If you ever had, or ever will have, anything to do with ADF-1-3 Domestic Operations - Defence Assistance to the Civil Community, or Defence Force Aid to Civilian Authorities, Keeping the Peace of the Realm (LexisNexis, 2021) is a must read to broaden your understanding of the impact of legislation on the call out of the ADF.
Captain Samuel White conducts a thoughtful analysis of the constitutional and cultural shifts in how the ADF is deployed through an easy-to-follow historical and legal lens. If the foreword by Justice Logan does not catch your attention, then the idea that the increased use of the ADF in domestic operations could lead to some unintended consequences should.
His core issues with ADF call outs are laid out bare at the start of the book where he identifies many questions and terms lacking definitions that have yet to be tested. This sets up a layered exploration of how the Commonwealth derives its power, and a historical journey through how the specific prerogative power of Keeping the Peace of the Realm and its manifestation and operationalisation works in the United Kingdom. This is particularly important for the application of power when no emergency exists and where (or how) the ADF is tasked to respond.
This lays the groundwork to pull apart where all these questions come from – the constitution itself. Although this might be heavier reading, this is where ADF planners can understand the legal frameworks that underpin the policies that are produced. Understanding the breadth and depth of executive power and how it informs domestic military actions is a key takeaway early on. Although heavy on the history, and it may feel for some readers a stretch back through time, the book provides context to sovereignty and responsible government. His criticisms of prerogative powers are an interesting backdrop to what the idea of a responsible government should be and what makes it accountable.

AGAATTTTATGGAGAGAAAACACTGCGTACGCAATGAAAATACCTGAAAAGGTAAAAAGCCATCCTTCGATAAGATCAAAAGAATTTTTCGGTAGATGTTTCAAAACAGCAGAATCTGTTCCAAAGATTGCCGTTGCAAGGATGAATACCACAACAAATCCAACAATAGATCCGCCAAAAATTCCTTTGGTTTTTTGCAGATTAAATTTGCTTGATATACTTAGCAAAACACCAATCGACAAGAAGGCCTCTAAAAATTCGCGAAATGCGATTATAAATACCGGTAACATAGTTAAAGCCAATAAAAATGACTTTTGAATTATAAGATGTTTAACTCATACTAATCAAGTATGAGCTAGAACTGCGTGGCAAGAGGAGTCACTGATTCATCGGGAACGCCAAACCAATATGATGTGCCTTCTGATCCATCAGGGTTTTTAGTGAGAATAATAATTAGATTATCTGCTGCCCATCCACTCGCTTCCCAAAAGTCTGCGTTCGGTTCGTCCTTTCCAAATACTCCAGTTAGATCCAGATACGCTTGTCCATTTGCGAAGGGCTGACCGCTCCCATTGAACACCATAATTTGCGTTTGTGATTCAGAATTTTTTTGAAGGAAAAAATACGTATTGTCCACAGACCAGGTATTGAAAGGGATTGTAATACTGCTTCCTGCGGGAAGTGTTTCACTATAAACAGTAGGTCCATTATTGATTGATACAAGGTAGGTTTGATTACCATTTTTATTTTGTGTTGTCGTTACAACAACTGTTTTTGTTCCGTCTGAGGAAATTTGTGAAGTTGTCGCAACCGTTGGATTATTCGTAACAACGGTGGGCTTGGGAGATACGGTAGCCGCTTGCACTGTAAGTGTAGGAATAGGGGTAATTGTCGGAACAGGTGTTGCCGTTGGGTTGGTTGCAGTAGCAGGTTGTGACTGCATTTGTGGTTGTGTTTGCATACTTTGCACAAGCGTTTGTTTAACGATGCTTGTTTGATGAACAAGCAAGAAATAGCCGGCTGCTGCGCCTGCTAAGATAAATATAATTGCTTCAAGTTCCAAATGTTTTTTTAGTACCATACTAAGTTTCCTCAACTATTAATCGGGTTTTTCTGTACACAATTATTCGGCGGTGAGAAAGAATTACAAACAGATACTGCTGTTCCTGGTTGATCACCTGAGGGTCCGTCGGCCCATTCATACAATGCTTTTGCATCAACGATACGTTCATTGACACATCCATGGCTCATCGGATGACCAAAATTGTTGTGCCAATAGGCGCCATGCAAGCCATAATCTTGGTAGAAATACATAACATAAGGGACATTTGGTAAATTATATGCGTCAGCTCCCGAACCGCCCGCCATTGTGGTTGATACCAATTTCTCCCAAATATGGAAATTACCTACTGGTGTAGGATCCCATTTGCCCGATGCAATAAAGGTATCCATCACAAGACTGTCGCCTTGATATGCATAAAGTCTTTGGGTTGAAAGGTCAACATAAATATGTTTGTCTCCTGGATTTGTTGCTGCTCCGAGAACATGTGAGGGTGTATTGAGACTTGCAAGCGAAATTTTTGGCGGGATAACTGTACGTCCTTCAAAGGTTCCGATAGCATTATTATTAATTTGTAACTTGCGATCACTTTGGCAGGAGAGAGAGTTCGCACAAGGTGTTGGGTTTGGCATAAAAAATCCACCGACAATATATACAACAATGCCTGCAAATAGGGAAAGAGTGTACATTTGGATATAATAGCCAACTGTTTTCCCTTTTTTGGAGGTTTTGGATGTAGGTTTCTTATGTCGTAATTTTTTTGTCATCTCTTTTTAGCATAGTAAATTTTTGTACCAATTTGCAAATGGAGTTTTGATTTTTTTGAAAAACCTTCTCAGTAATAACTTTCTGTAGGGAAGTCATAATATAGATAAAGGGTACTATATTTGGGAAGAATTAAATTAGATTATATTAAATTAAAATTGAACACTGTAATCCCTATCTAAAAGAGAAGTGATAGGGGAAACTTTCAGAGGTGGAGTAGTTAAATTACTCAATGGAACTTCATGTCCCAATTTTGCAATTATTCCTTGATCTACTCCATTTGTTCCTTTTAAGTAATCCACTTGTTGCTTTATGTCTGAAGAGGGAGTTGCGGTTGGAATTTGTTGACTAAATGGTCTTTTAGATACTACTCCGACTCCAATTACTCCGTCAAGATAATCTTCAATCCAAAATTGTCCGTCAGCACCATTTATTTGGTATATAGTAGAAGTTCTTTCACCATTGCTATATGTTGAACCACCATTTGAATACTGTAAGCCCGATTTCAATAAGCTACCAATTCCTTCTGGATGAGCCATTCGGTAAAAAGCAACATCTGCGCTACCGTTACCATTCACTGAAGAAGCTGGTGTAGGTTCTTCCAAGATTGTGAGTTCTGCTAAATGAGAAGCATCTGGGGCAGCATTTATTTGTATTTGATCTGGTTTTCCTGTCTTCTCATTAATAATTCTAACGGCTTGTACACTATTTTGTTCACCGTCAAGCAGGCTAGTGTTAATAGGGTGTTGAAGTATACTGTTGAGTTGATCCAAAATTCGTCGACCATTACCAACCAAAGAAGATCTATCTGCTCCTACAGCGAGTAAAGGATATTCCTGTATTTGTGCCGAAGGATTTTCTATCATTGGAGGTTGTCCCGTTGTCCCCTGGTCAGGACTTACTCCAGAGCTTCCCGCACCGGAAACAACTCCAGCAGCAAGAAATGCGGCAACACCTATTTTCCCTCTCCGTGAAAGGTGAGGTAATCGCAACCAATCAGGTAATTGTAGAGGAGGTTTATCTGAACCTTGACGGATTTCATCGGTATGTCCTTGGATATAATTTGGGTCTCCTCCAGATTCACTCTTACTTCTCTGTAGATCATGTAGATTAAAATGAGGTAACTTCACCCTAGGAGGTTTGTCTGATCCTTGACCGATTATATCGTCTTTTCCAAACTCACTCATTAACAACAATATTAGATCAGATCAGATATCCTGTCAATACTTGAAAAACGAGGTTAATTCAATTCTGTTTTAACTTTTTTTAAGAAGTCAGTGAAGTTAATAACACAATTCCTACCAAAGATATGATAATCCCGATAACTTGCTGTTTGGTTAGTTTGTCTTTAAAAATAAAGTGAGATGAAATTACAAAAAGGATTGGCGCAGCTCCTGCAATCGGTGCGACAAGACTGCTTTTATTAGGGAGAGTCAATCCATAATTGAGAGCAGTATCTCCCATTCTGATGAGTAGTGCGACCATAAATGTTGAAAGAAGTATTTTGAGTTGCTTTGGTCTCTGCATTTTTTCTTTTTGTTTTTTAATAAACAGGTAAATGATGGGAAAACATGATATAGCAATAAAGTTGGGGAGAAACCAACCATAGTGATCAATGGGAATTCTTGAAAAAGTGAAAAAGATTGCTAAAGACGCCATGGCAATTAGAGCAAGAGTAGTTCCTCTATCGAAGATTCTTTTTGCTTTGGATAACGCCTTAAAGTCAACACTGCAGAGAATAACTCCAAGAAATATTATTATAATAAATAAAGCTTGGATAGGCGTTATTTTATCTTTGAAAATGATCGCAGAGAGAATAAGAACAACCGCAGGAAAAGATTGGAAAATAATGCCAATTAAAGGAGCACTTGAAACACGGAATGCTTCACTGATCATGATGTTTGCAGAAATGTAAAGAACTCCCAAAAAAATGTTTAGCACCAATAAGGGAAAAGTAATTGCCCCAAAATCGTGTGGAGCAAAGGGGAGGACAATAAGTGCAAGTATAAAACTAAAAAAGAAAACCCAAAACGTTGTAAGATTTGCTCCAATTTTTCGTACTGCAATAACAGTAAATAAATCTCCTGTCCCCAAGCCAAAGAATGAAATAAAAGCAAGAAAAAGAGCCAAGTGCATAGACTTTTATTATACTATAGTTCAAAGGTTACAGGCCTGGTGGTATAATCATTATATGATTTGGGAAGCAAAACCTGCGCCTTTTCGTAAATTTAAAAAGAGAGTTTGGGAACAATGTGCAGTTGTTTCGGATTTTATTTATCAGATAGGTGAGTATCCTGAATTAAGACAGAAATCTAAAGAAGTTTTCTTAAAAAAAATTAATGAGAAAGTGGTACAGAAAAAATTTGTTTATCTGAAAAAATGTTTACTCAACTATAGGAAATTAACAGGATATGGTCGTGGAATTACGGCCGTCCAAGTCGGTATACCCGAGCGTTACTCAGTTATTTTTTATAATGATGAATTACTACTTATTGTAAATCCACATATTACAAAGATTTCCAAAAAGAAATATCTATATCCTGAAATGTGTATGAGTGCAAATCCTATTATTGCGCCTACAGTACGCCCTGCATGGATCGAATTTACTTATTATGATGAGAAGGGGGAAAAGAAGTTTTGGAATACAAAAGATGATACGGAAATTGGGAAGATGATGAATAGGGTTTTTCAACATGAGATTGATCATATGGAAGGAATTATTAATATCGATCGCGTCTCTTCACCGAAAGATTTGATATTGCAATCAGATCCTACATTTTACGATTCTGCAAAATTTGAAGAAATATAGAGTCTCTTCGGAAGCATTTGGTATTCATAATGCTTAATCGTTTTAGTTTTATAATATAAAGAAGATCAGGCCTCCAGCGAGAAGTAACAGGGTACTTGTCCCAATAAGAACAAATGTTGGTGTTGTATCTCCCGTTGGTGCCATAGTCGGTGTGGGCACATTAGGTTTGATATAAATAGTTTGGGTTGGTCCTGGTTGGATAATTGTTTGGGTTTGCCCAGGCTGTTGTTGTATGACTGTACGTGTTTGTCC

Chapter four builds on all this history by wrapping up the ideas into the Australian context – what constitutes legal federal intervention. Importantly, discussed here is what does ‘domestic violence’ mean for a non-lawyer and how it can be interpreted through many different lenses. This can lead to a grey area that needs to be further explored, as the scope without definition can be very broad. The 1949 Coalminers' Strike is a great example where the national interest was undermined and ADF troops were used to intervene without force.
The interrogation of Part III AAA of the Defence Act 1903 (Cth) in chapter five was both fascinating and very thought provoking. Understanding the types of call outs and the thresholds required for the ADF to be deployed is often not discussed for members in their duty. It is something that an officer may only once in their career be required to plan for, but if the situation was to ever arise it is important to understand the legal foundations of their employment. Captain White’s background as an infantry officer is clear here. The book has some important ideas that are essential for all military planners to understand when operating in domestic settings.
Keeping the Peace of the Realm is a great way to understand some of the grey areas of the legislation that surround ADF call outs and the impact it can have. Understanding the history of the Royal prerogative and nationhood power will create a new lens to analyse our recent history and the potential applications to come. You will come away with many more questions that are worthy of discussion.